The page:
On an August Saturday at Lucky Peak Reservoir, a person hovered high above the water in a scene that looked straight out of the movies.
"It feels like you're flying," said Aly Clark after she landed on the water. "I feel like Tinker Bell, but everyone else says they feel like Iron Man."
The sport is called Flyboarding, and flight is achieved when water shoots from two big jets on the bottom of a board to which a rider's feet are strapped.
Clark, 18, is immersed in Flyboarding. With the help of her family, she bought the rights to the futuristic machine, making her the only licensed seller and renter in Idaho. She spends every weekend at Lucky Peak, offering folks the flight of a lifetime.
"It's something you talk about forever," Clark said. "We had a guy who was 78 do it, and kids as young as 10."
The Flyboard is attached to a jet ski with 60 feet of fire hose. The jet ski diverts its power to push water through the hose, which lifts the rider into the air. The jet ski's RPMs control how high the rider goes. When Clark rides it, she can reach 40 feet.
She even talked me into giving it a try. I zipped up a lifejacket, buckled my helmet and slid into the board's boots, which felt like those of a wakeboard. She ran the jet ski and coached me, shouting, "Take your flight position!"
The "flight position" requires the rider to stand perfectly straight, which is rather tricky. You have to lock your knees, keep your back straight, squeeze your butt and hold your arms at your sides. I held it as long as I could, but it was a true test of balance and I sucked. I would look down, bend a knee, flail my arms and end up crashing to the water in a jet-pack-powered belly flop. I topped out at 4 or 5 feet.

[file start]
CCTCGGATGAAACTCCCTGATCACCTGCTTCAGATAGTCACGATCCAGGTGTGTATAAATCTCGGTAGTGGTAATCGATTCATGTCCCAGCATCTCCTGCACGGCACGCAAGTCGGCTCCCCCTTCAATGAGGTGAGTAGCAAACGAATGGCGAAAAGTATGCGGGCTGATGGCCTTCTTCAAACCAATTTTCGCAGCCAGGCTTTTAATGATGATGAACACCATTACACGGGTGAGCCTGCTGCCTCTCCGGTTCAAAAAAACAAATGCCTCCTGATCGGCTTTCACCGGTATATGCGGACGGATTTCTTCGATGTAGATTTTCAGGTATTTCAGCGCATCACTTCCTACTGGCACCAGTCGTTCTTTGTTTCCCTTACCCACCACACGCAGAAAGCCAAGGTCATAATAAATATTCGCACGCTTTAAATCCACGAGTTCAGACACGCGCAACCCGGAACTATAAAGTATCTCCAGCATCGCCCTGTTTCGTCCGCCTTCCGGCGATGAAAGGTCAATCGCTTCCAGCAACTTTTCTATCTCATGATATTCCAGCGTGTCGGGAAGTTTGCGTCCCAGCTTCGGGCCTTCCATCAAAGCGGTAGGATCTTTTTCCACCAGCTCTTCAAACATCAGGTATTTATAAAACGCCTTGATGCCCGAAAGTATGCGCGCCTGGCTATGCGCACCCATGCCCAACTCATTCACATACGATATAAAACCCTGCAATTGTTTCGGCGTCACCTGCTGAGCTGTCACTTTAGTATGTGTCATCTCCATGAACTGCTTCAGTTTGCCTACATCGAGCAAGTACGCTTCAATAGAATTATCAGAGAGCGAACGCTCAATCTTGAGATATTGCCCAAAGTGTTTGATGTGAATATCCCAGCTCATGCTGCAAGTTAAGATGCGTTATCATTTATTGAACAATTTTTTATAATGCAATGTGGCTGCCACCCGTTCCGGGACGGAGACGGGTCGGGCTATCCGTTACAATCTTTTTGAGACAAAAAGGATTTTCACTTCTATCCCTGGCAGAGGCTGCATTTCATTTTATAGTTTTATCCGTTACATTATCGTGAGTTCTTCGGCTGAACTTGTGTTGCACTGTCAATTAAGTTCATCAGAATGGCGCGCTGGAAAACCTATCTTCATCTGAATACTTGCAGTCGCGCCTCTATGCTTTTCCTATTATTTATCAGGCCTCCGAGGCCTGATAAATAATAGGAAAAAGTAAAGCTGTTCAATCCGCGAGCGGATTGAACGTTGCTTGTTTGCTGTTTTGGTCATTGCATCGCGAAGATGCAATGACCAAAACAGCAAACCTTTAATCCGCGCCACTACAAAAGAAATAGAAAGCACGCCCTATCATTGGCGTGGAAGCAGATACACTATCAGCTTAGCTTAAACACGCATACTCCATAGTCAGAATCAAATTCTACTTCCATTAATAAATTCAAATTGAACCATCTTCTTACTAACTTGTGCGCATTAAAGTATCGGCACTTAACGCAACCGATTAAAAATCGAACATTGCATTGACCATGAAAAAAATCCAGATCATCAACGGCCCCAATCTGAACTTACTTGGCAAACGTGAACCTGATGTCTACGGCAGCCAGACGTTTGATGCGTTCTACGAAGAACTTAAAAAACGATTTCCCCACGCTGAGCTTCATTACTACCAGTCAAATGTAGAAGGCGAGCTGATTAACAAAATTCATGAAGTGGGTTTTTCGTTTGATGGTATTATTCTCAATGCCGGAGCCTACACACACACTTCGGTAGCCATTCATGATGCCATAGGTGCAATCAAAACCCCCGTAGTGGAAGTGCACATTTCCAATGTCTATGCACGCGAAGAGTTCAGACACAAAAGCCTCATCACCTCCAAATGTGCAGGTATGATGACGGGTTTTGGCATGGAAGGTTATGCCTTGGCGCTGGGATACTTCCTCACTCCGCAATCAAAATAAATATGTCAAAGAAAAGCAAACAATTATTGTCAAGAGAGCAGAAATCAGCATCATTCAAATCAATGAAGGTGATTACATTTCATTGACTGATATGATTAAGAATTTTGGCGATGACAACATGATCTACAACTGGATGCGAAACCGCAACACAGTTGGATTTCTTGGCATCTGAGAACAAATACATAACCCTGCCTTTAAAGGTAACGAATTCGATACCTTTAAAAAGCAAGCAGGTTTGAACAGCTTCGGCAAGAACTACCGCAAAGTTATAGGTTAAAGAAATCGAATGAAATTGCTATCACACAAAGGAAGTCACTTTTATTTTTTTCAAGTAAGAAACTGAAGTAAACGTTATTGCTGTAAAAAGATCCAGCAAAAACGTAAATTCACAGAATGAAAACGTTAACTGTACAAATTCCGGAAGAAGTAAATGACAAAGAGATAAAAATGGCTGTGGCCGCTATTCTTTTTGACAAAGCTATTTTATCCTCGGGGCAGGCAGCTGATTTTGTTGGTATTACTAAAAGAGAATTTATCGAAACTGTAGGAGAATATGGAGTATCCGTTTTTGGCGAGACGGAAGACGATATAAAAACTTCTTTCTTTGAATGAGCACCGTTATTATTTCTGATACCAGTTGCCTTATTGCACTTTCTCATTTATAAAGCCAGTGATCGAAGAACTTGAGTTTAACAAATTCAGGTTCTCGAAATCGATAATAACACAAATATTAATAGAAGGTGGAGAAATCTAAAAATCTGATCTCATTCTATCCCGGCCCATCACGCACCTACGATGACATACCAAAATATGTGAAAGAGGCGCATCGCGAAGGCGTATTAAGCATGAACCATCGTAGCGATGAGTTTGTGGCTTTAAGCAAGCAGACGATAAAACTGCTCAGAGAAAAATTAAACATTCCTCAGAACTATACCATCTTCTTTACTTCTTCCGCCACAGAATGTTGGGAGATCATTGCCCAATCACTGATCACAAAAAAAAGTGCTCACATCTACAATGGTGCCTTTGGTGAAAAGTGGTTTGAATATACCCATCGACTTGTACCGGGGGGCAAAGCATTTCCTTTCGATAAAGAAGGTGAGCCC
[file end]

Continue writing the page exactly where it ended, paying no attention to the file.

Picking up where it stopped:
Accomplished Flyboarders can do dolphin dives and back flips. Maybe I'd get the hang of it after another ride or two, but Flyboarding isn't cheap--a 20-minute session costs $149 and nearly $200 for 40 minutes. To buy the board itself, you'll fork out $4,800, plus a required $350 class from the pros. But Clark said anyone can do it.
"If you can stand on a chair and change a light bulb, you can Flyboard," she said.
Clark's favorite part of getting people on the board is taking them out of their comfort zone. She hopes that after trying Flyboarding, folks will be more willing to try other new things as well. She calls that rewarding.